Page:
Thursday, March 26, 2015

Appropriations subcommittee hearing discusses HUD programs and questions costs

by Rebekah King, National Housing Conference

On March 24, HUD Secretary Julian Castro testified a second time before the House Appropriations Transportation and Housing and Urban Development subcommittee on the president’s FY 2016 HUD budget request. Chairman Diaz-Balart (R-Fl.) dispensed with opening statements so that members could dive into questions. Most of the chairman’s questions focused on compliance and cost, foreshadowing the strong justification HUD will need to provide to move the proposed program changes and funding increases in the president’s budget forward.

The other members discussed a range of HUD programs and issues with Secretary Castro, focusing on the request to restore housing vouchers, create targeted vouchers, address public housing capital needs and sustain homeless assistance grants.

Targeted vouchers

Rep. Mike Quigley (D-Ill.) asked about the proposed new targeted vouchers in the FY 2016 HUD budget. This voucher proposal would restore the remaining vouchers lost to sequestration.
  • 4,900 vouchers would serve survivors of domestic violence.
  • 2,600 would be Family Unification vouchers; these would also allow youth aging out of foster care to use these vouchers for five years, instead of 18 months. These vouchers will be allocated through a competitive process. 
  • 22,500 vouchers would serve the homeless, including families and veterans; veterans could access these vouchers even if they did not receive an honorable discharge. These vouchers will be allocated through a competitive process. 
  • 37,000 vouchers will be need-based and allocated based on a formula set by PD&R.
Public housing capital needs

Ranking Member David Price (D-N.C.) expressed great concern about the tremendous backlog of capital needs in public housing. He described current levels of PHA capital funding as insufficient and identified the Choice Neighborhoods program and the Rental Assistance Demonstration (RAD) as the only current options for addressing those capital needs. Choice Neighborhoods provides a comprehensive development approach and leverages private capital, but even with the proposed $250 million for FY 2016, only 6-10 implementation grants can be funded. RAD provides an opportunity to improve public housing stock and successfully leverages private dollars at a 1:19 ratio, based on an evaluation of the first 60,000 units approved for conversion. While these programs have proven to be effective, they are unable to meet all of the public housing capital needs, leaving a problem that still needs to be solved.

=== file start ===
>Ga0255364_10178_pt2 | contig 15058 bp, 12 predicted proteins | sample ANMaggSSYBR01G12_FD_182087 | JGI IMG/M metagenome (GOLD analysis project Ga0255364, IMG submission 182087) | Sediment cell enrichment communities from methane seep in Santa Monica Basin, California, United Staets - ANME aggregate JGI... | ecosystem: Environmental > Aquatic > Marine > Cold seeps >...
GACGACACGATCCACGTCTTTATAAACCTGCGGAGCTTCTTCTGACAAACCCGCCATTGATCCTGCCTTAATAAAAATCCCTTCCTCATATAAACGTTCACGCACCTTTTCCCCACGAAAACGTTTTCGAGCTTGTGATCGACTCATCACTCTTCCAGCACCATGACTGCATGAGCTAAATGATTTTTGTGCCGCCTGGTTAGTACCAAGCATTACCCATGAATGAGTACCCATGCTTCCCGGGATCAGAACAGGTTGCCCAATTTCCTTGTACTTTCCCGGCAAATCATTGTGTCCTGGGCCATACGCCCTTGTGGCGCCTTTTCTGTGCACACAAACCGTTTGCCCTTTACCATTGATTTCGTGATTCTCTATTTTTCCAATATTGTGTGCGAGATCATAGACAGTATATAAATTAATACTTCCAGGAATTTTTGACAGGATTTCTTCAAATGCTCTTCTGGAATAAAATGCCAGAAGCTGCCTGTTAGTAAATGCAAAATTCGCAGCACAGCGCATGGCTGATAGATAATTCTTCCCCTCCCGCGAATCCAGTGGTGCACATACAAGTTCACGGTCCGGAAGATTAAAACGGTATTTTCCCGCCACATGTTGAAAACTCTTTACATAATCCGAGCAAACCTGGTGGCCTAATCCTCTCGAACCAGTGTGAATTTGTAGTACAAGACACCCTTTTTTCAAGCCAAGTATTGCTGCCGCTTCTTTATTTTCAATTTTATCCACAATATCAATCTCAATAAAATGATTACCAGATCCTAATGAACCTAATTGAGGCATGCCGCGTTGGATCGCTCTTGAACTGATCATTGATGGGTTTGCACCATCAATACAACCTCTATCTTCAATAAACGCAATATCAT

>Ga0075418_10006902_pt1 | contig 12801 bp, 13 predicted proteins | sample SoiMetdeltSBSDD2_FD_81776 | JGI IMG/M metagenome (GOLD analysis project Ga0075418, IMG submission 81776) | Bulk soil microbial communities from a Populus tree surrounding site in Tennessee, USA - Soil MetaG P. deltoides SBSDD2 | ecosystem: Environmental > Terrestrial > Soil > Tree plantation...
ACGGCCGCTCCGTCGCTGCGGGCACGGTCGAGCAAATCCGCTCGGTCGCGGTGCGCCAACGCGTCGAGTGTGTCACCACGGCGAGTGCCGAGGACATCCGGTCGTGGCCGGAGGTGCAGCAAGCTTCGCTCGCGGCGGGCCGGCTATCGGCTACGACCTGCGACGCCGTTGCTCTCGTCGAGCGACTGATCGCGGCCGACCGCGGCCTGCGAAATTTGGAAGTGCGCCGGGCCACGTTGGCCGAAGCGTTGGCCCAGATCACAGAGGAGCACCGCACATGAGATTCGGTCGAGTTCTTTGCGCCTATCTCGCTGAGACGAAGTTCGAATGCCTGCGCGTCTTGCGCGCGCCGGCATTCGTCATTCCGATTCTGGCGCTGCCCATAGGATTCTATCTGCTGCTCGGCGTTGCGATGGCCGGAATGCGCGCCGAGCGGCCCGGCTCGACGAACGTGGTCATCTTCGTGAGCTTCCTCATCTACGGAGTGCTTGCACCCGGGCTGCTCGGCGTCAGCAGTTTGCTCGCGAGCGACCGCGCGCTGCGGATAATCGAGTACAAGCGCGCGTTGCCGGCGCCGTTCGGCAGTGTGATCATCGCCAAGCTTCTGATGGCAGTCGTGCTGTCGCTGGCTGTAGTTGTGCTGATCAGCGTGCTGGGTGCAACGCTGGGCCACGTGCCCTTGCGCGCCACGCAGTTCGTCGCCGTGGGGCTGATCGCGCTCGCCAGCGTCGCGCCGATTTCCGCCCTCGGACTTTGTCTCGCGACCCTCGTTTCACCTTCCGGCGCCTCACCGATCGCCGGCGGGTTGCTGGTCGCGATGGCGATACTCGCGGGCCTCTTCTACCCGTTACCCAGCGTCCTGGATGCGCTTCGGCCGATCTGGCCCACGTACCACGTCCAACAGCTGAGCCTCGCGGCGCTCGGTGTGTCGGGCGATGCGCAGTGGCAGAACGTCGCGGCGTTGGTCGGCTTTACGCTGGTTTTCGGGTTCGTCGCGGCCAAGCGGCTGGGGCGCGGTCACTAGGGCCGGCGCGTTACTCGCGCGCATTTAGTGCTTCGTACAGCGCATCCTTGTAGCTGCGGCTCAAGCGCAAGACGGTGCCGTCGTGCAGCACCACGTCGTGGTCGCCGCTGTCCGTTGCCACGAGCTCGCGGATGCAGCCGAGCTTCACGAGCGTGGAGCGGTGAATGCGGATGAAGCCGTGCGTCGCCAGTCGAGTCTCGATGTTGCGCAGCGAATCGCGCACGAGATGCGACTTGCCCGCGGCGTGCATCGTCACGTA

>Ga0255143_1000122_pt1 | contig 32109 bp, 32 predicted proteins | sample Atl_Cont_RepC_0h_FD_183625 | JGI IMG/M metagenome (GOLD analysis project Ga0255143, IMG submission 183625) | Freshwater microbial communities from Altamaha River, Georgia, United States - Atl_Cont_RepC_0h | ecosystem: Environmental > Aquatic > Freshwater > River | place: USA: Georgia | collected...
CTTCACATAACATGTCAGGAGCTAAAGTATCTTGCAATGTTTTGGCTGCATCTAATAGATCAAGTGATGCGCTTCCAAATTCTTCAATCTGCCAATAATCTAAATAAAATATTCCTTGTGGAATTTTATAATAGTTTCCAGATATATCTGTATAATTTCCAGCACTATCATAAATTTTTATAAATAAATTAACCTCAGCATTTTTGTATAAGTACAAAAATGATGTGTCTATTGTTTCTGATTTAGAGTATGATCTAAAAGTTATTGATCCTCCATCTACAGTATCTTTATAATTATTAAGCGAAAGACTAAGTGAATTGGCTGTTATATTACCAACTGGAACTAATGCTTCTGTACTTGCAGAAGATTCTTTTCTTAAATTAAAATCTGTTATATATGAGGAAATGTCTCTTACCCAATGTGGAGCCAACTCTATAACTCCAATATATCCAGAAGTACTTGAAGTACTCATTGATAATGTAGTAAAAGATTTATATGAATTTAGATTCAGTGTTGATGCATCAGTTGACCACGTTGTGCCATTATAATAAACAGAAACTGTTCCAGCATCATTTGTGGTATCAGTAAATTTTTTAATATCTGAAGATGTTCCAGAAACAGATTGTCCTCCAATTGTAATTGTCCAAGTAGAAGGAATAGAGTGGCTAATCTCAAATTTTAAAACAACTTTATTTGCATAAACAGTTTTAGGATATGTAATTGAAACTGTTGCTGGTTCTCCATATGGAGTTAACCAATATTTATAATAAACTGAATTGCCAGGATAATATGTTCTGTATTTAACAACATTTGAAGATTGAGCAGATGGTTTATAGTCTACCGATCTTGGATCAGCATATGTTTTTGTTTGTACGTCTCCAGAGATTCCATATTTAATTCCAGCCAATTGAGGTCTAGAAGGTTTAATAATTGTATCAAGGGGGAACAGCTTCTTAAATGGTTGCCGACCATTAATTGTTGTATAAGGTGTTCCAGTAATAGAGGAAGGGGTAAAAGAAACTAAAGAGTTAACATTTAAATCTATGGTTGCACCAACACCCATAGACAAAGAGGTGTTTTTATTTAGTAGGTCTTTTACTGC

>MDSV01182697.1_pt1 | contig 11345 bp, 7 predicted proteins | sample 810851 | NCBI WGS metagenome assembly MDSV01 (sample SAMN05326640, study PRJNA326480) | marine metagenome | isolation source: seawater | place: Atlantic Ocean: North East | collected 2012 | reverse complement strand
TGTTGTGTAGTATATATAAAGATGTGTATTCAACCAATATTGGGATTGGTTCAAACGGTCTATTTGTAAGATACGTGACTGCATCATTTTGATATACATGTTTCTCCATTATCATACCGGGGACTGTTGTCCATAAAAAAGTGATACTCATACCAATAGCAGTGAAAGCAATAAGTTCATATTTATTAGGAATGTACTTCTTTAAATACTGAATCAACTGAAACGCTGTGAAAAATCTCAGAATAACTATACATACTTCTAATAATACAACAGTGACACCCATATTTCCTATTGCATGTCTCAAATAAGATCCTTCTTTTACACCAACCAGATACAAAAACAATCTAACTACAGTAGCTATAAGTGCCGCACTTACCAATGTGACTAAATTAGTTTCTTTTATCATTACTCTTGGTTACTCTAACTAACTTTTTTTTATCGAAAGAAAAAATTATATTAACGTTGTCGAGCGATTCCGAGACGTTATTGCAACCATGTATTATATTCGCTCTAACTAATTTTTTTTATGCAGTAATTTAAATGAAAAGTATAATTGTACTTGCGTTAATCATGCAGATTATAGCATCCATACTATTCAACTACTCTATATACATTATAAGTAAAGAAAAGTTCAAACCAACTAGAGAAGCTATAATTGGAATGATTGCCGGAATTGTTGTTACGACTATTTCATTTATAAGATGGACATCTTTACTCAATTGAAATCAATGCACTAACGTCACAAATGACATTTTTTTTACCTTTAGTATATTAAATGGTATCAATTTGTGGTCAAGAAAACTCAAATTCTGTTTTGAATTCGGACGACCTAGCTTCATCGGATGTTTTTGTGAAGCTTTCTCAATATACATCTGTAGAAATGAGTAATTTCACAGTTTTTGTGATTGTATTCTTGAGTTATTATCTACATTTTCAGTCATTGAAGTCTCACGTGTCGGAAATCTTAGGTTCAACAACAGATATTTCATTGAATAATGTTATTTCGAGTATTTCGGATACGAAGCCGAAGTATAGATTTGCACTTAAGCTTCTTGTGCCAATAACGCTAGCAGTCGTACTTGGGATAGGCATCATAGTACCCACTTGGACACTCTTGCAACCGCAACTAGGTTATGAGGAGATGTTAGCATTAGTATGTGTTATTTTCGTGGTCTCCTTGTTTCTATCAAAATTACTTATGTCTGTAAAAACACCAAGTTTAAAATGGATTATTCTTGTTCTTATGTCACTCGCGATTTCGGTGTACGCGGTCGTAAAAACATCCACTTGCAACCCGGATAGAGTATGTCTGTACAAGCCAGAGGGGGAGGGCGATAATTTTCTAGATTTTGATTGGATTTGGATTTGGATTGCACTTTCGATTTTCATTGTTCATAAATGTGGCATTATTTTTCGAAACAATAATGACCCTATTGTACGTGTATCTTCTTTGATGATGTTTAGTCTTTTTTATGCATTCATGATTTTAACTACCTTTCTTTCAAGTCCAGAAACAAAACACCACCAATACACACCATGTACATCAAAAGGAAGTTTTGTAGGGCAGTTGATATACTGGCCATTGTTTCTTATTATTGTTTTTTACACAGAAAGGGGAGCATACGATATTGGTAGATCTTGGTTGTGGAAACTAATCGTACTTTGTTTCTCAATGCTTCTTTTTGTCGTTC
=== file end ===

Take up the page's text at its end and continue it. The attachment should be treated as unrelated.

Homeless assistance grants

Rep. David Joyce (R-Ohio) expressed concern about the sustainability of homeless assistance grant renewals and the importance of ensuring that lower performing projects are not renewed. Secretary Castro discussed how HUD is working to measure outcomes and implement metrics across programs, to ensure they are as effective as possible. Members also discussed the progress made toward ending homelessness, with veterans homelessness down to 49,000 based on the 2014 Point in Time Count.

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